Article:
"do Not Follow Where The Path May
Lead, Go Instead Where There Is No
Path And Leave A Trail." Emerson

These Aoshs Members Were In The
First Group Of Educators To Be
Assigned To The Military's Schools
Overses In 1946. They Left A Well-
Marked Trail To Follow.

Faye C. Abrell Dr. Alfred Beerbaum
Rex L. Gleason Claris Glick
Marie M. Glick Gay A Long
Eunice Chute Matthews-johnson

This Is Dedicated With Our Thanks.

Faye C. Abrell

Faye C. Abrell

Faye Abrell was born in Freedom, IN where she completed her elementary and secondary education. Faye attended Indiana University where she earned both her BS and MS in Education. She was an elementary teacher in Bloomington when her superintendent invited her to be interviewed for a position in the new schools opening overseas in the fall of 1946. She was hesitant at first, but when selected over many applicants, never regretted the decision to go.

When she learned another Indiana selectee had orders, and she did not, she called and learned her orders had been sent to Bloomington, IL. Faye was told to go to New York without them. Paperwork was straightened out in NY, but her group was delayed due to a NY boat strike. At last underway, they caught up with the teachers who had departed earlier in Frankfurt, Germany.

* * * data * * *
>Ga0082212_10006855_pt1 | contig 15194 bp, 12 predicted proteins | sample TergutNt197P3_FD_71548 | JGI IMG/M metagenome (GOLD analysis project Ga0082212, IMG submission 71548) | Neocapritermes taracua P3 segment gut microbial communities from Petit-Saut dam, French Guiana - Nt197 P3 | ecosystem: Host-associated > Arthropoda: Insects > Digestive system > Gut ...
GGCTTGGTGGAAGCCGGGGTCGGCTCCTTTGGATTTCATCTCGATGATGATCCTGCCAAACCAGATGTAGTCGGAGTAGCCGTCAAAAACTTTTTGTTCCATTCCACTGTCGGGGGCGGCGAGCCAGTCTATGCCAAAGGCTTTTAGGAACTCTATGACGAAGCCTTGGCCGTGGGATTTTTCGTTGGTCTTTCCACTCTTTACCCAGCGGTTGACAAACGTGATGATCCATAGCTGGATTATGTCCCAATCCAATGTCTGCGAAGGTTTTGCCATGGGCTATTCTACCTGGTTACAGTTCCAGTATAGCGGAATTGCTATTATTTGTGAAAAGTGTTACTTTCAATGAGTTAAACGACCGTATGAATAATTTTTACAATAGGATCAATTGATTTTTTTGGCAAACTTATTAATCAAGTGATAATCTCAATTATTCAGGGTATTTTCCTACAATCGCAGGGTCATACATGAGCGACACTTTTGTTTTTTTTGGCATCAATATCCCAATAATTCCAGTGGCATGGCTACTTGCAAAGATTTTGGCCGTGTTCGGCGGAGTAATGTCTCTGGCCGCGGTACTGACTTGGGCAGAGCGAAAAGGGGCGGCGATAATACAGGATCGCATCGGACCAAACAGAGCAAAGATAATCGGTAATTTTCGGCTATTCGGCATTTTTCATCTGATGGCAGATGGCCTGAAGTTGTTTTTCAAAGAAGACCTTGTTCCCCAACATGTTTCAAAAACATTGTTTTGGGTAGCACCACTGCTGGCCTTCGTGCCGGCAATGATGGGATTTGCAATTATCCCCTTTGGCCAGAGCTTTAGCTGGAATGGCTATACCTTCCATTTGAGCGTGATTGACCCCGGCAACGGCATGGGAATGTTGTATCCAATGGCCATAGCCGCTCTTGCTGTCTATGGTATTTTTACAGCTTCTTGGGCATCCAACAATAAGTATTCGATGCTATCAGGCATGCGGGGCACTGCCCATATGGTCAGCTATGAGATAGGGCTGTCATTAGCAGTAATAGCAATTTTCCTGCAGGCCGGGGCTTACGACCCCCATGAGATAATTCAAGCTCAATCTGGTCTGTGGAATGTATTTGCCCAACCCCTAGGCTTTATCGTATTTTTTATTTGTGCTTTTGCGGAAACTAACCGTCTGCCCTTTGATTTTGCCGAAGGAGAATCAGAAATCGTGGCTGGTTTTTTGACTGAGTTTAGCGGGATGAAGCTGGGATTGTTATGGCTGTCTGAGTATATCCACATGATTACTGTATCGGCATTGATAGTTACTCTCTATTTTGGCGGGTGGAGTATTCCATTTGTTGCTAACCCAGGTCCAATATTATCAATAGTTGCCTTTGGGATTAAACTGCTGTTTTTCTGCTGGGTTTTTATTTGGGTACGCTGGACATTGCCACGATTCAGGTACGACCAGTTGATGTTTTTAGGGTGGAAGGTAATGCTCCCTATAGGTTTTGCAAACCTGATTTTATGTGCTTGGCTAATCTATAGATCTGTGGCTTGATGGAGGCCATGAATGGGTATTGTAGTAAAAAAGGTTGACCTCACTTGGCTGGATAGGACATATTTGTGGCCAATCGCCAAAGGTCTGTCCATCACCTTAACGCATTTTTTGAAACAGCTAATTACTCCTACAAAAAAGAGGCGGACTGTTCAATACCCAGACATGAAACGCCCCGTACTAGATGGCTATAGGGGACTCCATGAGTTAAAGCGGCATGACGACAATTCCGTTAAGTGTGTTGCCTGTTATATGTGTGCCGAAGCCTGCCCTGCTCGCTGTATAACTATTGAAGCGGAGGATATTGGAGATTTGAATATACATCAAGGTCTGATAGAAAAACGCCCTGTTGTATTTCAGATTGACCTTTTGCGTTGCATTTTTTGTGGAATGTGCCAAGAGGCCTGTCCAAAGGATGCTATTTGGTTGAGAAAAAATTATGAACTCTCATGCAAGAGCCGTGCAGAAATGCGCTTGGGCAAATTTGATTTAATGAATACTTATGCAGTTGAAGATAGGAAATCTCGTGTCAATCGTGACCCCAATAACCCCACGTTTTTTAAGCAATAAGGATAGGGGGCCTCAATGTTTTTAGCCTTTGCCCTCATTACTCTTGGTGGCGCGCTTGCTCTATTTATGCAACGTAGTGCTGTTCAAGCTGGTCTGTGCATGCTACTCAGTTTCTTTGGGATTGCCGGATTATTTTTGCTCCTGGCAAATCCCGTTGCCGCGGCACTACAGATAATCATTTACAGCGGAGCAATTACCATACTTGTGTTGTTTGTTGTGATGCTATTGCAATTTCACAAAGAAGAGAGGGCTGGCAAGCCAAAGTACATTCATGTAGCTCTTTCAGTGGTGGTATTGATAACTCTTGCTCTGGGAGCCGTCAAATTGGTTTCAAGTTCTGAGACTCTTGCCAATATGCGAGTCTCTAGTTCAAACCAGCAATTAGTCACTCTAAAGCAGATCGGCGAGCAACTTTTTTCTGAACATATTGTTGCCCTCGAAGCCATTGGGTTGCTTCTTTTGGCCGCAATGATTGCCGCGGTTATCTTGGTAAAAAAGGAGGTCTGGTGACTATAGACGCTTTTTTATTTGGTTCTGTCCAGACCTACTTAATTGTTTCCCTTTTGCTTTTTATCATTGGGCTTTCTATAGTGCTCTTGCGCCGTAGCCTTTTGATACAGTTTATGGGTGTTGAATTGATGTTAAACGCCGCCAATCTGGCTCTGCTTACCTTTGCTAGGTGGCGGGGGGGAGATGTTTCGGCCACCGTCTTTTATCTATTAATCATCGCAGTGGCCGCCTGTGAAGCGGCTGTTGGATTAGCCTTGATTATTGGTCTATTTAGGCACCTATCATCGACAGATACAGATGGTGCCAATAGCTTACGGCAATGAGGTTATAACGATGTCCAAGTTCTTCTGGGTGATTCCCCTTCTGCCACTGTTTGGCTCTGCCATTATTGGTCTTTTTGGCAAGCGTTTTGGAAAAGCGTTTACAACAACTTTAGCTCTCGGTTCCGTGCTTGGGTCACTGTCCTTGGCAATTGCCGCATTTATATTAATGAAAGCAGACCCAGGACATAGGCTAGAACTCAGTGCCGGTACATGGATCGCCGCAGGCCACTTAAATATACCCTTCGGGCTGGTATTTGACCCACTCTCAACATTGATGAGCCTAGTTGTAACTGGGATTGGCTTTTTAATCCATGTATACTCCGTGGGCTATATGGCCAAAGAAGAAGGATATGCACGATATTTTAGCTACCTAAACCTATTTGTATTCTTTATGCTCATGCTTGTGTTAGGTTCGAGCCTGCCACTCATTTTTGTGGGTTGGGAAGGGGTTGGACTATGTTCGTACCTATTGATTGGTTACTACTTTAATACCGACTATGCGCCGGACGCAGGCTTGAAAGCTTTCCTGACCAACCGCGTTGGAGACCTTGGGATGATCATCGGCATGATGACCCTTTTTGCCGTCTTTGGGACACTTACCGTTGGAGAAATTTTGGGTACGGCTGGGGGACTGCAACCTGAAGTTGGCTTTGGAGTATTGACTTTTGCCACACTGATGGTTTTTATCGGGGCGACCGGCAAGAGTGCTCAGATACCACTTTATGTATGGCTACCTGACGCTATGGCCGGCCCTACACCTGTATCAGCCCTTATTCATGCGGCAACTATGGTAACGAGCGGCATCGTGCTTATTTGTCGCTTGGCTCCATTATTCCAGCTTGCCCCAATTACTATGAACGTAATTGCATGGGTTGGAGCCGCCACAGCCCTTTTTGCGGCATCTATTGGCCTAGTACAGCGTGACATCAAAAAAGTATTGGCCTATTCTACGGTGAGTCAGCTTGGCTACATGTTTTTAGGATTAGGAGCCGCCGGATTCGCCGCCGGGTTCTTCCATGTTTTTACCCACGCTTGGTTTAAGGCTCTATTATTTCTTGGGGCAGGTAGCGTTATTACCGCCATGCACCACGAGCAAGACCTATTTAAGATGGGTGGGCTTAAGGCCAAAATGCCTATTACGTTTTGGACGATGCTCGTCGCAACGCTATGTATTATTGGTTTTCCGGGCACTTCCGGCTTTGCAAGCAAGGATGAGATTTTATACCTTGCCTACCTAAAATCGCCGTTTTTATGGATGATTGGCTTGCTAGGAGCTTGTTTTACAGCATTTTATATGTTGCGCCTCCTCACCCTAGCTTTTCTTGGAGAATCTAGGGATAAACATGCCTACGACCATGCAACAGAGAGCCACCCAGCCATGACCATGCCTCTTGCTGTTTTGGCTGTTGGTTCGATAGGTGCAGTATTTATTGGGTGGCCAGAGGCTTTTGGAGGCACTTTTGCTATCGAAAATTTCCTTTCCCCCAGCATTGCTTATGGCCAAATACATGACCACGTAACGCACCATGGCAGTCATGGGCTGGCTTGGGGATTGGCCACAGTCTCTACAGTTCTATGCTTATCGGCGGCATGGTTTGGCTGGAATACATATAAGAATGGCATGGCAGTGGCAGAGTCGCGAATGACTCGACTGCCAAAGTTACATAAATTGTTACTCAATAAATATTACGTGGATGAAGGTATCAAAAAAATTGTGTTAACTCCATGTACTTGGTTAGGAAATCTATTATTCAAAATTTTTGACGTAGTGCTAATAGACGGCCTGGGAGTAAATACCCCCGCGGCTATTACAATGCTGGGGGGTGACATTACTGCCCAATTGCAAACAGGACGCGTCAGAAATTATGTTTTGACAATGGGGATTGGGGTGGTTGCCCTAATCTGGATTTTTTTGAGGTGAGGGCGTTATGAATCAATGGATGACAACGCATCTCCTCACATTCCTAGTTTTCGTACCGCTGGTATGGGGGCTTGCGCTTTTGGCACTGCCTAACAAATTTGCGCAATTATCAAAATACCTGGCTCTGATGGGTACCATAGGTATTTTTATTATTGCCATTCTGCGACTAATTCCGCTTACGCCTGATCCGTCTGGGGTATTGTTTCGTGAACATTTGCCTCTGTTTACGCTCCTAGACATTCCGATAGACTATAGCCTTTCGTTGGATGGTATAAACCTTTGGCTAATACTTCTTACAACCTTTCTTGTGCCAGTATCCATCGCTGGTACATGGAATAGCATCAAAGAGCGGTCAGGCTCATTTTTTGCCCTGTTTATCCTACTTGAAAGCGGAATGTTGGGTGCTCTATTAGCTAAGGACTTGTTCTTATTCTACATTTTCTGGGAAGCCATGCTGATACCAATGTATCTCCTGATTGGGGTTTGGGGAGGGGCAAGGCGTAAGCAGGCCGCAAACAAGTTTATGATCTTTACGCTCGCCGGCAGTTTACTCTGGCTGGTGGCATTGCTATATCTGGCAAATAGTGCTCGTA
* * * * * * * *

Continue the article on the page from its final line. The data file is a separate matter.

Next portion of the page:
“Arriving by train from Bremerhaven, the damage in Frankfurt was unbelievable. The first teachers’ meeting was aboard Hitler’s yacht on a Rhine River trip. I was assigned to the Frankfurt Headquarters Command and was provided an apartment in a building that was only half-standing; the other half had been bombed and was rubble. The old school building across the street was where I taught fourth grade.

The principal soon decided to leave, so I became the temporary principal. I was asked to remain in that capacity, but declined, preferring to return to my classroom. A new principal was soon assigned.

A German teacher came to class daily to teach the language to the students, who picked it up quickly. Field trips allowed the students to see such things as a fort dating from 400 AD, and to have an exchange visit with a German school. It was the coldest winter for 50 years and we wore field coats to keep us warm while teaching.

I had the opportunity to travel to most courtries in Europe which, later, I could not have afforded to do.

That first year it was easier to meet German people if you had letters of introduction. I had one from IU friends and got to know Dr. Beutler, curator of the Goethe Museum, and family. I saw some artifacts they had that had been stored in caves. I was able to renew my acquaintance with the family when I returned to visit Germany in 1967, and saw a Germany remarkably rebuilt.

I decided to return home on the latest departing ship in August 1947, but my experiences that year were valuable in my following teaching years.”

After her year in Frankfurt, Faye returned to Bloomington to teach at both Hunter Elementary and Rogers Elementary schools. Upon her retirement she volunteered in the health program in those schools for several years. Faye is currently living at the Meadowood Health Pavilion in Bloomington, and in her 80’s still attends water exercise classes at the Y.

The paver honoring Faye and the other early educators can be viewed by returning to the alpha roster and highlighting The Magnificent Seven.

Prepared by Faye C. Abrell and Ann Bamberger,2001

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